Tim Wu speaks

I got there late, but in time to hear the end of Tim Wu’s opening  key note. His comments about the failure to build a peer-to-peer internet stimulated an interest. His book, “The Master Switch: The Rise and Fall of Information Empires” examines the evolution of information networks from radio through TV and Cable to the Internet, so I have ordered it. It’ll be interesting to compare, contrast and possibly integrate his ideas with those of Benkler and Perez. While researching for the article that eventually became Municipal WiFi, now over 1½ years old, I was interested in the funding and technology problems faced by public sector organisations. Some hackers have considered making wireless access gateways peer-to-peer, particularly in France while the Hadoopi laws were being debated and passed, but we are still running an internet of hubs and spokes, in the words of the Register, modeled on the command and control systems used in the Soviet Union. …

A bad week for RSS

RSSI reckon it’s been a bad week for the open web. Google have announced they’re shit canning not just Google Reader but also CalDAV and Twitter ran one of their API Version 1.0 blackouts. Both offer alternatives; I am unsure that they are as open as their predecessors. Twitter certainly are withdrawing support for RSS, and Google have over the last 18 months been rebuilding their technology as a secret garden. …

Linking is legal again

Seventeen senior academic lawyers have published a powerful opinion that internet hyperlinks, to copyright infringing content is legal. The EU Court has been asked for an opinion/ruling by the Swedish Government, the case is summarised on the marvellous 1709 blog in an article entitled “CJEU to consider copyright implications of linking and framing”. The lawyers have published this opinion under the auspices of the European Copyright Society. This is not exactly news but it’s an important statement of common sense.

Let’s hope the Judges agree! …

Citizens not Suspects

I attended the Open Rights Group’s London meetup on Monday night; Rachel Robinson, Liberty’s Policy Officer was speaking at the Angel, a pub near Old St, probably the inspiration for the London monopoly board space. She spoke about planned legistation in the UK known variously as the Communications Capabilities Development Programme or the Communications Data Bill. Interesting how the British Government develop such annodyne names for their oppressive measures, the Digital Economy Act vs the US “Stop Online Piracy Act” or the “Commerce before Leisure on the Internet Act”, I made the last one up, or I think I did. …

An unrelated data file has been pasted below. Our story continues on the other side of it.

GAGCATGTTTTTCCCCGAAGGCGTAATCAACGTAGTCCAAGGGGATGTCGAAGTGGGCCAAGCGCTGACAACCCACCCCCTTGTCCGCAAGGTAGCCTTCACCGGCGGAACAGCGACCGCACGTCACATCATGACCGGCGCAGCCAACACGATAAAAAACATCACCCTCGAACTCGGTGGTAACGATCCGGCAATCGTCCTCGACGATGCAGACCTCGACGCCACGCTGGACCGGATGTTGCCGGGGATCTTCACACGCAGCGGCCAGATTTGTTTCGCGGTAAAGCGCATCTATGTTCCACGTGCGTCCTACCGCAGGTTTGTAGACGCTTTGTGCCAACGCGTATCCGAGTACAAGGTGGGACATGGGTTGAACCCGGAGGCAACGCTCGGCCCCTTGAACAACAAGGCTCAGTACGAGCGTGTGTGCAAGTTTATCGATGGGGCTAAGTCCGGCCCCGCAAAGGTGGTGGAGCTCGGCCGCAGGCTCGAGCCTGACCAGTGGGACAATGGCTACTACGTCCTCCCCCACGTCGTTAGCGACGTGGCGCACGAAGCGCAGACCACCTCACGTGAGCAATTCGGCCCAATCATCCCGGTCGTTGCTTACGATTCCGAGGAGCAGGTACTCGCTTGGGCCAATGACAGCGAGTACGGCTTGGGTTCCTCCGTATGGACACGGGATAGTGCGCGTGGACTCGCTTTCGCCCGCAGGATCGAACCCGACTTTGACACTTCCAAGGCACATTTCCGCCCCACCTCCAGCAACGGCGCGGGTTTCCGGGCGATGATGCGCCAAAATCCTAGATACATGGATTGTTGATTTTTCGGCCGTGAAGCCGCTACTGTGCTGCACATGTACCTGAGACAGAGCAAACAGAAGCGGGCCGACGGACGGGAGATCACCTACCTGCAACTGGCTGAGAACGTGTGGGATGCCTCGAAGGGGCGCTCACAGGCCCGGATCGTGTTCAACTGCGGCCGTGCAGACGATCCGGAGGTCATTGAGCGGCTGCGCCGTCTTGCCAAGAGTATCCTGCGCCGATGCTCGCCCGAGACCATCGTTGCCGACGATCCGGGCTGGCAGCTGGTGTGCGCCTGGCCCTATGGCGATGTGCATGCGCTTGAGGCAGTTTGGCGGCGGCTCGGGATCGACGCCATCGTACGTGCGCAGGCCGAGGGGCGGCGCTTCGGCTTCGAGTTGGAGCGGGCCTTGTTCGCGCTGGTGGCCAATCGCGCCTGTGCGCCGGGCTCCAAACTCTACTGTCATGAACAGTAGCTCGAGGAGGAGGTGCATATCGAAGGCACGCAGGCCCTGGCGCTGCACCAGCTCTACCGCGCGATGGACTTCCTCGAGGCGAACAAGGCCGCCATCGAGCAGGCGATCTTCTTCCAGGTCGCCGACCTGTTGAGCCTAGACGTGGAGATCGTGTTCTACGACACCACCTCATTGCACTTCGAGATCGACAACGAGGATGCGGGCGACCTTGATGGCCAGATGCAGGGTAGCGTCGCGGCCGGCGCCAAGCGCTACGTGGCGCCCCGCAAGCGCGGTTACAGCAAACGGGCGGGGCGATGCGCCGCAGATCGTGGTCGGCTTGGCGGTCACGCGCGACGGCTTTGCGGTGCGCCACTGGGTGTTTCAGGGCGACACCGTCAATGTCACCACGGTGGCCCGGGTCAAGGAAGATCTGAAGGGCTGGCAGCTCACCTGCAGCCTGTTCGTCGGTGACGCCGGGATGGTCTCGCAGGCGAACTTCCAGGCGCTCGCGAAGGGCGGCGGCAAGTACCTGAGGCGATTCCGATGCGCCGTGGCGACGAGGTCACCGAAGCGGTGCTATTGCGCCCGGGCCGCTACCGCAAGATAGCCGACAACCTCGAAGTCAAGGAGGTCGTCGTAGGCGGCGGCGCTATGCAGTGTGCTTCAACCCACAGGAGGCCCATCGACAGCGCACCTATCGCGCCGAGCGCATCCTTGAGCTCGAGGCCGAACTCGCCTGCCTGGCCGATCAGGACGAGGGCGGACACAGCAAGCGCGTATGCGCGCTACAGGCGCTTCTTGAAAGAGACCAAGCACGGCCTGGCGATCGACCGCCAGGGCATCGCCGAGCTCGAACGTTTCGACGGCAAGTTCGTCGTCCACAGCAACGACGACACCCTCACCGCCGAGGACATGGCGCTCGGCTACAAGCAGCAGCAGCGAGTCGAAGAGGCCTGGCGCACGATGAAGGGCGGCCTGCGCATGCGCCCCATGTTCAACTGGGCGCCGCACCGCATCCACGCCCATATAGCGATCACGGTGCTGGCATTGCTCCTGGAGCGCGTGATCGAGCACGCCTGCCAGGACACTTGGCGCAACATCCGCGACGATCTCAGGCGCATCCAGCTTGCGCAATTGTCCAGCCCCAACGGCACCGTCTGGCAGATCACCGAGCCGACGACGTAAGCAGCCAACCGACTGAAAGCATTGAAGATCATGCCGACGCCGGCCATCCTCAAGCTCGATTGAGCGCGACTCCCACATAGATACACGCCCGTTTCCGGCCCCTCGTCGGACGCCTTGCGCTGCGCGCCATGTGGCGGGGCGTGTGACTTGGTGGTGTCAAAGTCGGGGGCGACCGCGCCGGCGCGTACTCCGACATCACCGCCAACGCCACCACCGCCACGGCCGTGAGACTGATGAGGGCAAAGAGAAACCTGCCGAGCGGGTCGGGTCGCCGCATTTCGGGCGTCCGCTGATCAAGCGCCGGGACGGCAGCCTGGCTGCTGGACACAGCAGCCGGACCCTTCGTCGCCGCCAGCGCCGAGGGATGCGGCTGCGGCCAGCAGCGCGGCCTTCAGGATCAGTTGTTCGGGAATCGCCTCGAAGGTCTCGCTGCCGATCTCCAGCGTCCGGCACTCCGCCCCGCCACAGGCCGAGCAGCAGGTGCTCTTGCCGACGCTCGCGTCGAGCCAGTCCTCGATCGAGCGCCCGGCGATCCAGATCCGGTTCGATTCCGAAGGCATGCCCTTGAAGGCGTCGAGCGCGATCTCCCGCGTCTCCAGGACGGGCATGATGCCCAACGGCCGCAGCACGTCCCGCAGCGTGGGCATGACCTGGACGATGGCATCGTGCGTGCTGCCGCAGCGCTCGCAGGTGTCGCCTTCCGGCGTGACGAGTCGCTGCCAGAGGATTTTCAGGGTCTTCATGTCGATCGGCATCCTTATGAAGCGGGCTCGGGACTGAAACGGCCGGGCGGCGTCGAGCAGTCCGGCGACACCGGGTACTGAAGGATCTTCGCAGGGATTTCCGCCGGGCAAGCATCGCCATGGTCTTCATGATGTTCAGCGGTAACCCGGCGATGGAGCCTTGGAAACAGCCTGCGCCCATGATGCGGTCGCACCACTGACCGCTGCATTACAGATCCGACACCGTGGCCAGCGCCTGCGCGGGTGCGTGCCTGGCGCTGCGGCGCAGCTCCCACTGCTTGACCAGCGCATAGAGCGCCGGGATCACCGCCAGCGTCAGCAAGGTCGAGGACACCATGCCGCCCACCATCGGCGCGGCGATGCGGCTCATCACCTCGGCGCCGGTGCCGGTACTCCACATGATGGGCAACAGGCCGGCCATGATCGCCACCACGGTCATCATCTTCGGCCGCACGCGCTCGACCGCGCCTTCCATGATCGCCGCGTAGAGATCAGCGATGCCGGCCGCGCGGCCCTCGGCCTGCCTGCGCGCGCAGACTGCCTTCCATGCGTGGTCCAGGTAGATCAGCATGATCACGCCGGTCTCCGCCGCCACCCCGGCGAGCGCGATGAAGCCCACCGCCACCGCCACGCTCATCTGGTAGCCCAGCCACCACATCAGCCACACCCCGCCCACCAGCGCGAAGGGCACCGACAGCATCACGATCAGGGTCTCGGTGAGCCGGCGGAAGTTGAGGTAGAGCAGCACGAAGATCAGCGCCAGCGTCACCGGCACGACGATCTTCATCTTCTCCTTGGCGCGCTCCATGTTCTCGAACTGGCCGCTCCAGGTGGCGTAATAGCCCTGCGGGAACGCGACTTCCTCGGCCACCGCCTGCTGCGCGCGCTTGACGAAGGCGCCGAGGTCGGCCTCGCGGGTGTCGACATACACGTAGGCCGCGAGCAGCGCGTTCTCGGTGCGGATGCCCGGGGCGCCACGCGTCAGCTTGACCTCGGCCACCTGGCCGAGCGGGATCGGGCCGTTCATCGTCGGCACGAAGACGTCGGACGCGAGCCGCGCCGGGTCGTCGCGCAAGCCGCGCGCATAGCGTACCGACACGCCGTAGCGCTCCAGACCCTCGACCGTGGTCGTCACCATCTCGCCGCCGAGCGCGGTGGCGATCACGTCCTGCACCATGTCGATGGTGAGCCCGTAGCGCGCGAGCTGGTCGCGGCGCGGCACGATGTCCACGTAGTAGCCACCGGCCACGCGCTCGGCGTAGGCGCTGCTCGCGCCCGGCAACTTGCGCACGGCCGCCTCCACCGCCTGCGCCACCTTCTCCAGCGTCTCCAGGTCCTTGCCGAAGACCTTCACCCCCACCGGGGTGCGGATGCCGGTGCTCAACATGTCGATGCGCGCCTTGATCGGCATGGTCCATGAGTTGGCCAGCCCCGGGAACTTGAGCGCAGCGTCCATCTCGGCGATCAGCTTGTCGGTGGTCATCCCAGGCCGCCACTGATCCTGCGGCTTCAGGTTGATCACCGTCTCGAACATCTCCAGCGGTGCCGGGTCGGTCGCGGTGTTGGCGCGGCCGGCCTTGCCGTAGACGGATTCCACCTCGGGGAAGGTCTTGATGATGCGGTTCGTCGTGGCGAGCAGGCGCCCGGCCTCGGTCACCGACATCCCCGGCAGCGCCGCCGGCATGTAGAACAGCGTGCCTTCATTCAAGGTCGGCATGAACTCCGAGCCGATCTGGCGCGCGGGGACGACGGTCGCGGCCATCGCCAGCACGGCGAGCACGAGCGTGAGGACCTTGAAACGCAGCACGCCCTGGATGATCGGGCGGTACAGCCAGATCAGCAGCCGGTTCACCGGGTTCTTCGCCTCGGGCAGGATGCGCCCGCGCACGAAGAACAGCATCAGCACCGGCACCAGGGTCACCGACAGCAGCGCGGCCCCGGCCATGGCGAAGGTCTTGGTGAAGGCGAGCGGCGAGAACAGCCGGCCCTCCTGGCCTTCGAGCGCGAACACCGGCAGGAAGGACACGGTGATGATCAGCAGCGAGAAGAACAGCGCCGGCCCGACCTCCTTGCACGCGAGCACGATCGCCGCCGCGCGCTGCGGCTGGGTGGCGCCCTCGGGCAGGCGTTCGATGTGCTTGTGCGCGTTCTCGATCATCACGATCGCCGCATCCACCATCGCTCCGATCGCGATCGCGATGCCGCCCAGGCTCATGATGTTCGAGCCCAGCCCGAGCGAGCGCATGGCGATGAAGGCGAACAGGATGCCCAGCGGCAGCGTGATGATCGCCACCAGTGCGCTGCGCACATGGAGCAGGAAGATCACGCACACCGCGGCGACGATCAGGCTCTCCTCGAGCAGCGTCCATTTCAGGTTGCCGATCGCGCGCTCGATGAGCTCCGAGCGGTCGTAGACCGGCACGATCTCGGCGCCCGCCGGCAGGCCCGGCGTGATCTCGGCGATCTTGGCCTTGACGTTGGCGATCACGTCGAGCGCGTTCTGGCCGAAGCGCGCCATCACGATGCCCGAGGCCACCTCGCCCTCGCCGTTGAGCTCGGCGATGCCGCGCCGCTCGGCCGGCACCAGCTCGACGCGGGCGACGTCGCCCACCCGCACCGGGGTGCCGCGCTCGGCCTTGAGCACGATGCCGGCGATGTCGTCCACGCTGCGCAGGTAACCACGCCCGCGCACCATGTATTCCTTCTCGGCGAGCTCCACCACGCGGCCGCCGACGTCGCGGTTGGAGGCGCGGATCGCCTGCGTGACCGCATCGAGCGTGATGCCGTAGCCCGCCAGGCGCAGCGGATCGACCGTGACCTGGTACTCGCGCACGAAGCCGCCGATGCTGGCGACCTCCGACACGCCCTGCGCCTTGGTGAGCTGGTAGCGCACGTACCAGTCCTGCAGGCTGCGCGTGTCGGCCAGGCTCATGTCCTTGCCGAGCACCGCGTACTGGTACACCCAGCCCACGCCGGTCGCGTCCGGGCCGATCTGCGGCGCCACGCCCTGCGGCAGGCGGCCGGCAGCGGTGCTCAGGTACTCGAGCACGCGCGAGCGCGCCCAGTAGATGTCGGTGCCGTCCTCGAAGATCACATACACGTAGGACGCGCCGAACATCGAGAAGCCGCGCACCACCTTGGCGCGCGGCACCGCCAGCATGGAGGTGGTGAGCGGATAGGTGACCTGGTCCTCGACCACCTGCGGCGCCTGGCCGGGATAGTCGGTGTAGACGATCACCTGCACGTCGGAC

The Neverending War on Culture

It’s been a busy month in the never-ending copyright and information wars. This article looks at the Surf the Channel verdict, and the mysterious disappearance of Vickerman’s statement from the web. It looks at the progress of the legal assault on Kim Dotcom in New Zealand, and establishment of the principle that linking is legal in the USA. …

The abuse of takedown notices

In Feburary, TechDirt discovered that one of it’s key anti-SOPA polemics had been deleted from Google’s index as a result of a bogus DMCA takedown notice. The article goes onto detail similar dirty tricks on Torrentfreak.

In my article, “More on the Newzbin2 affair”,  I comment on BT’s attempt to clarify the initial injunction and the issue of false notifications and liability for acting on them. The judge said there was no evidence that false notification would be significant. Despite the well documented existence of speculative invoicing scams, this would seem to add to the evidence that while accusing innocent infringers is free of consequence, some at least will do it. …

Neither the UK, nor the EU should sign ACTA

Red Sin Censura, published an Internet in Danger page the other day, which pointed me at Le Monde’s “What’s wrong with ACTA”. This has been worrying me, since much of the opposition has been based solely on secrecy, although this bleeds into democratic oversight. Since the treaty has been negotiated primarily between democracies and their politicians and public servants, to me secrecy alone is not sufficient to win broad support to opposition to the proposed treaty; there’s a lot of people that trust their politicians. …